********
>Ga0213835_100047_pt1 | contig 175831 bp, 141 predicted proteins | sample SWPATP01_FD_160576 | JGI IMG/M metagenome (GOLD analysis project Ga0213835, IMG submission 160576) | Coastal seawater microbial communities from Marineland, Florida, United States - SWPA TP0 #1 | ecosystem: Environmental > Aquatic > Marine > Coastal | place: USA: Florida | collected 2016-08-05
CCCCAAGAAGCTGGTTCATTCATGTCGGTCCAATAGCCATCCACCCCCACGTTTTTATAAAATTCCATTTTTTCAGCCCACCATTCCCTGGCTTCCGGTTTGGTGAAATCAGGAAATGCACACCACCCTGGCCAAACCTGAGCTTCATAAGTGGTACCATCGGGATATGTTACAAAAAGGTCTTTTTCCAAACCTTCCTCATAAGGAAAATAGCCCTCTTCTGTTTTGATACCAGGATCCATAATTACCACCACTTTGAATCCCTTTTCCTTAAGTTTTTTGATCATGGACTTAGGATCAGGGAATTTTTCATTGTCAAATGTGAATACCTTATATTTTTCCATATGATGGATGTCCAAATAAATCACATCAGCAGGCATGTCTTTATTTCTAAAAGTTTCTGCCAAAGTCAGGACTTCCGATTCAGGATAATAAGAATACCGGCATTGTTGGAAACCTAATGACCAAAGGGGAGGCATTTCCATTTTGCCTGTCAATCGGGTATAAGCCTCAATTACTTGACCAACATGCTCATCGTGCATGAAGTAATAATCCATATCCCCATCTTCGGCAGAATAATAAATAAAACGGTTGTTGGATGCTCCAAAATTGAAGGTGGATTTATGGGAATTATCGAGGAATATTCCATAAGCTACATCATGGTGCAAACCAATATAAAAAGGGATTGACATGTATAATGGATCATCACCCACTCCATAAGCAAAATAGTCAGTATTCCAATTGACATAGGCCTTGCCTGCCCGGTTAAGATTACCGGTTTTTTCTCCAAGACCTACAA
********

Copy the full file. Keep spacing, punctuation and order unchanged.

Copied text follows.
>Ga0213835_100047_pt1 | contig 175831 bp, 141 predicted proteins | sample SWPATP01_FD_160576 | JGI IMG/M metagenome (GOLD analysis project Ga0213835, IMG submission 160576) | Coastal seawater microbial communities from Marineland, Florida, United States - SWPA TP0 #1 | ecosystem: Environmental > Aquatic > Marine > Coastal | place: USA: Florida | collected 2016-08-05
CCCCAAGAAGCTGGTTCATTCATGTCGGTCCAATAGCCATCCACCCCCACGTTTTTATAAAATTCCATTTTTTCAGCCCACCATTCCCTGGCTTCCGGTTTGGTGAAATCAGGAAATGCACACCACCCTGGCCAAACCTGAGCTTCATAAGTGGTACCATCGGGATATGTTACAAAAAGGTCTTTTTCCAAACCTTCCTCATAAGGAAAATAGCCCTCTTCTGTTTTGATACCAGGATCCATAATTACCACCACTTTGAATCCCTTTTCCTTAAGTTTTTTGATCATGGACTTAGGATCAGGGAATTTTTCATTGTCAAATGTGAATACCTTATATTTTTCCATATGATGGATGTCCAAATAAATCACATCAGCAGGCATGTCTTTATTTCTAAAAGTTTCTGCCAAAGTCAGGACTTCCGATTCAGGATAATAAGAATACCGGCATTGTTGGAAACCTAATGACCAAAGGGGAGGCATTTCCATTTTGCCTGTCAATCGGGTATAAGCCTCAATTACTTGACCAACATGCTCATCGTGCATGAAGTAATAATCCATATCCCCATCTTCGGCAGAATAATAAATAAAACGGTTGTTGGATGCTCCAAAATTGAAGGTGGATTTATGGGAATTATCGAGGAATATTCCATAAGCTACATCATGGTGCAAACCAATATAAAAAGGGATTGACATGTATAATGGATCATCACCCACTCCATAAGCAAAATAGTCAGTATTCCAATTGACATAGGCCTTGCCTGCCCGGTTAAGATTACCGGTTTTTTCTCCAAGACCTACAA